There were no significant between-group differences in effort, F(2,88) = 0.66, p > 0.05, M = 3.20, SD = 1.42, nor in performance (number of correct answers in the knowledge test), F(2,94) = 0.82, p > 0.05, M = 4.54, SD = 1.43. However, the number of intrusive thoughts was lower in the stress-unrelated humor condition (M = 0.83, SD = 1.09) than in the stress-related humor condition (M = 2.59, SD = 2.89) and the control condition (M = 1.88, SD = 2.41); F(2,87) = 4.72, p < 0.05, η2 = 0.10.
Comparisons of the effectiveness of emotion regulation strategies
There were three significant short-term differences for negative emotions, positive emotions, and experienced distress levels (Fig. 2). According to the Bonferroni pairwise comparison procedure the decrease in negative emotions was higher in the stress-unrelated humor condition than in the stress-related humor condition, p < 0.05, and the control condition, p < 0.01. The improvement in distress was significantly higher in the stress-unrelated humor condition than in the control condition, p < 0.01, but the differences between both humor conditions and between the stress-related humor and control conditions were insignificant, p > 0.05. The increase in positive emotions was significantly lower in the control condition than in both the stress-related humor, p < 0.05, and the stress-unrelated humor conditions, p < 0.01; there were no significant differences between the humor conditions, p > 0.05.
Selective attention as a moderator between emotion regulation strategies and their outcomes
There were significant effects on the E score (total errors) of the d2 Test of Attention47, and it was examined as a possible moderator of changes in negative emotions, positive emotions, and distress under each condition. The participants were divided into two groups with the use of a median split (Me = 21.00). There were significant interactions between time effects and conditions in relation to negative emotions, positive emotions, and distress. In the analyses concerning negative emotions, there was also significant interaction between time effect, conditions, and selective attention. Figure 3 illustrates that the intensity of negative emotions in T3 and T4 returned to the preliminary level in most cases, with the exception of participants in the control condition and participants with d2 Test of Attention (E) scores lower than the median who were assigned to the stress-related humor condition. In these cases, there were no significant changes in the levels of negative emotions between T2, T3, and T4.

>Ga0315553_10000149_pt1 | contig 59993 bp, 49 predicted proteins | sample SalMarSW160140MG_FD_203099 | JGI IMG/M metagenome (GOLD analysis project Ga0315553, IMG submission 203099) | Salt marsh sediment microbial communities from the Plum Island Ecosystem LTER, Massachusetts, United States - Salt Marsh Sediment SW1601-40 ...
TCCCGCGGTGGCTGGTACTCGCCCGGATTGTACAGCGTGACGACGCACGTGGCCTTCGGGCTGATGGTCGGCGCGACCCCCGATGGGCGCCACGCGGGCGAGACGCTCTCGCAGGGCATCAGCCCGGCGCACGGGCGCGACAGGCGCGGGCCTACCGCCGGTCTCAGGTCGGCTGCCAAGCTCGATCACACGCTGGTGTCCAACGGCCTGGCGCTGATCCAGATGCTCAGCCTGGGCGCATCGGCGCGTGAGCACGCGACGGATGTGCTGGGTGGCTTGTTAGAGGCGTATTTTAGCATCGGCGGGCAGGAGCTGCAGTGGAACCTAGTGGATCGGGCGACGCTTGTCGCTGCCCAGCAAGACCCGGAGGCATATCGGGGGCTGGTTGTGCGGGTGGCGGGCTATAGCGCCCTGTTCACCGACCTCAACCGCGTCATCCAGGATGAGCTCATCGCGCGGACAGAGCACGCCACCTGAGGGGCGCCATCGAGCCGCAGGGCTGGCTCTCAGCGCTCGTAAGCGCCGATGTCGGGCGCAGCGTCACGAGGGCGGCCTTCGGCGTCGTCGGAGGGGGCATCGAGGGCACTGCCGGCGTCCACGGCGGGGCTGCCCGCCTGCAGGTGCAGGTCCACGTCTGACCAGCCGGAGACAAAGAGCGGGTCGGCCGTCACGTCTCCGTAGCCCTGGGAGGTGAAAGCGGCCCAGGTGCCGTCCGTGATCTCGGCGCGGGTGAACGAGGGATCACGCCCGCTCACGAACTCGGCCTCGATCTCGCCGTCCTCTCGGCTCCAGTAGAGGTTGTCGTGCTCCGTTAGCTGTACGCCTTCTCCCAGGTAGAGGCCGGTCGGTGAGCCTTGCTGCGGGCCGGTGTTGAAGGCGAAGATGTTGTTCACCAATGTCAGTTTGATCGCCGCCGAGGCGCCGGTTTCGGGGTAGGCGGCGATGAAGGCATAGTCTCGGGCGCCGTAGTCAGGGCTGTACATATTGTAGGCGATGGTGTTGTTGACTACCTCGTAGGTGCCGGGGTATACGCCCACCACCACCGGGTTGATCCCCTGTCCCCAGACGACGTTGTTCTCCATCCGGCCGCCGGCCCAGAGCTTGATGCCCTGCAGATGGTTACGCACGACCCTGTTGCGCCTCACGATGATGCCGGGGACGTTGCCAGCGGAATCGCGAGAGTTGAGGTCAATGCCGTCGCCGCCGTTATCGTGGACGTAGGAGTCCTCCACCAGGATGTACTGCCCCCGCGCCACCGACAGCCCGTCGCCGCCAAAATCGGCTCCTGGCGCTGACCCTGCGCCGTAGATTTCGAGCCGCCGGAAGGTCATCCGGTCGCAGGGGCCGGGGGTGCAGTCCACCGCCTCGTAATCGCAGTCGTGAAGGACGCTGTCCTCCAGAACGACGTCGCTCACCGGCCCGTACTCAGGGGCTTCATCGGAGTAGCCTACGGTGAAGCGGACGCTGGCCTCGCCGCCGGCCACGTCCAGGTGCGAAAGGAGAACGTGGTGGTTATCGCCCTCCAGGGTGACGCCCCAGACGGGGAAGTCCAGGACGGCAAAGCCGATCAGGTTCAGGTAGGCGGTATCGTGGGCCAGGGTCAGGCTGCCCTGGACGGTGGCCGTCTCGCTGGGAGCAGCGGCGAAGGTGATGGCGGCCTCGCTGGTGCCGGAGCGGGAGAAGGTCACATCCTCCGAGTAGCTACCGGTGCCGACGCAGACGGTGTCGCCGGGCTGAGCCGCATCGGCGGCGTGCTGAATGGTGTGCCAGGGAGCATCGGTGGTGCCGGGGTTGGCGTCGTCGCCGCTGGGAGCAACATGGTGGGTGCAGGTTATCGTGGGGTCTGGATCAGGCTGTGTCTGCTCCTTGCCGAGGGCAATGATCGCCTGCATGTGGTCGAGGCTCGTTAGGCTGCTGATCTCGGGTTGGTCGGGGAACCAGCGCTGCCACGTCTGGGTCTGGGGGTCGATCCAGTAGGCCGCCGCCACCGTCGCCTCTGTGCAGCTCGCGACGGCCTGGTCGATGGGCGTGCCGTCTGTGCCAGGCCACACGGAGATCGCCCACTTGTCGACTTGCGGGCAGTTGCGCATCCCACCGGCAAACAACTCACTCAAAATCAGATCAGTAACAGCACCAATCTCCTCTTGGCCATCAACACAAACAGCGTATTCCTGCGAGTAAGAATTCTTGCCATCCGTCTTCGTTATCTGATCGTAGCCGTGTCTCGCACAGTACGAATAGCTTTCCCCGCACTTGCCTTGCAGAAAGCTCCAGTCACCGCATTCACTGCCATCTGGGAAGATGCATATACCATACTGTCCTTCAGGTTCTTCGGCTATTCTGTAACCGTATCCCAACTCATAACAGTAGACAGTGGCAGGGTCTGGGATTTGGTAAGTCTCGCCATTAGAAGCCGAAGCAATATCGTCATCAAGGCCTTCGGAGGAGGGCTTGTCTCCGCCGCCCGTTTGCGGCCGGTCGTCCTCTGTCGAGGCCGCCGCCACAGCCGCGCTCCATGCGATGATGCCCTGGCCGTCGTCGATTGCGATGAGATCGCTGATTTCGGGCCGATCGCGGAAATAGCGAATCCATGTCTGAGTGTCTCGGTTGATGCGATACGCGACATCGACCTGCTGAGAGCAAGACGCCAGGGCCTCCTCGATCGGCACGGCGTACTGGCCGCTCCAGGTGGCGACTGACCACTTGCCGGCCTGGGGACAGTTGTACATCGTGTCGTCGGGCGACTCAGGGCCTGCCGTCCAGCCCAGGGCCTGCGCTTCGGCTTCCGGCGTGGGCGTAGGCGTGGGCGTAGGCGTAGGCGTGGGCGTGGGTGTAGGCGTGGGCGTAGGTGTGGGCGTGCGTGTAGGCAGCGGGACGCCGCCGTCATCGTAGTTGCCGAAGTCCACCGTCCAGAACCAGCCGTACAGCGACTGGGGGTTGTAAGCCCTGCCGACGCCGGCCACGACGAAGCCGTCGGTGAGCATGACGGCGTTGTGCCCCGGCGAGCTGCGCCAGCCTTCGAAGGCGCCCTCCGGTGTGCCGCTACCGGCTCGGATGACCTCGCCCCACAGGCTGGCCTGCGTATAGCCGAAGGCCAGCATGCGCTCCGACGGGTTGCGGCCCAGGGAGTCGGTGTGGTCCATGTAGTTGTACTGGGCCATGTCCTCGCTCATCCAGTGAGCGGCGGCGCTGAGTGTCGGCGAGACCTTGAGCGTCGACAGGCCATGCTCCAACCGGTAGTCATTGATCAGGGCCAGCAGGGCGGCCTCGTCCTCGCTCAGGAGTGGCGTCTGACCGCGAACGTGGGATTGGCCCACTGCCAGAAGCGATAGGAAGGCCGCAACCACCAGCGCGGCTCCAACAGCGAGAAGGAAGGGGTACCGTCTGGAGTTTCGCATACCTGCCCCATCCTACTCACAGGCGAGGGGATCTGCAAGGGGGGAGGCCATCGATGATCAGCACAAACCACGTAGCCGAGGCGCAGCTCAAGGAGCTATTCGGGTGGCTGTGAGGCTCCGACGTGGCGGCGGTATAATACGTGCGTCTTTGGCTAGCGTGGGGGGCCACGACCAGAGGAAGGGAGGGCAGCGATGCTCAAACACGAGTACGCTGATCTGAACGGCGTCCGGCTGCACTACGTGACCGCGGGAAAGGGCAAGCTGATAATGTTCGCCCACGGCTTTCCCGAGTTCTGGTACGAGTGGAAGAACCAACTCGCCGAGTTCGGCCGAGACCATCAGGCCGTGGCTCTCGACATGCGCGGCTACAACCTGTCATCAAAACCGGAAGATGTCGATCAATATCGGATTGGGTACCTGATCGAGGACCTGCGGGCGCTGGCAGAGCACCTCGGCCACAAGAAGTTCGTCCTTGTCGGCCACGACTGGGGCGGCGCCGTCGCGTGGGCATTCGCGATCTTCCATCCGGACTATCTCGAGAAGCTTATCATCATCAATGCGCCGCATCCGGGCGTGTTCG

We aimed to investigate the consequences of two distinct kinds of humor, stress-related humor and stress-unrelated humor, for regulating distressing emotions in remitted depression. The results suggest that both types of humor improved negative emotions, positive emotions, experienced distress, and intrusive thoughts more effectively than the non-humorous regulation. They down-regulated negative emotions, both immediately and after delay, and up-regulated positive emotions to such an extent that they exceeded the initial level; however, their intensity decreased over time and, within 20 min, returned to baseline. The relatively rapid decline in positive emotions appears to conform with the phenomenon of hedonic adaptation, which is regarded as faster and more often complete to positive than to negative events50. Considering the strong social connotation of humor, it can be speculated that the effective means of inhibiting adaptation to humor-related positive emotions could involve their capitalization in an interpersonal context; for instance, this could involve sharing comical situations or humorous interpretations of distress with others.
Contrary to our expectations, humorous regulation did not demand greater effort than non-humorous regulation, and it did not jeopardize participants’ subsequent performance. This might result from the fact that our humor-generating procedure was substantially facilitated; the participants were provided with detailed guidelines and led step-by-step through the process of producing scenarios. Perhaps also for this reason, the manipulation of emotion regulation was highly effective: In both humor conditions, all participants reported that they applied a target strategy. The ability to successfully produce humor among previously depressed individuals was also revealed by Braniecka et al.23, which seems to encourage the promotion of humor as an emotion regulation strategy in this group. Indeed, although generating humor is generally difficult26, and patients with depression were shown to be less likely to use humor in the face of distress14, their susceptibility to humor-based regulation appears to be unaffected. In line with that, it was demonstrated that individuals’ ability to produce humor in distressing contexts is not compromised by depressive symptoms, negative mood states, or high perceptions of threat51. The result regarding unaffected subsequent performance is also consistent with previous non-clinical evidence that humor intervention during stress induction protects against psychological and physiological distress, leaving cognitive performance intact22.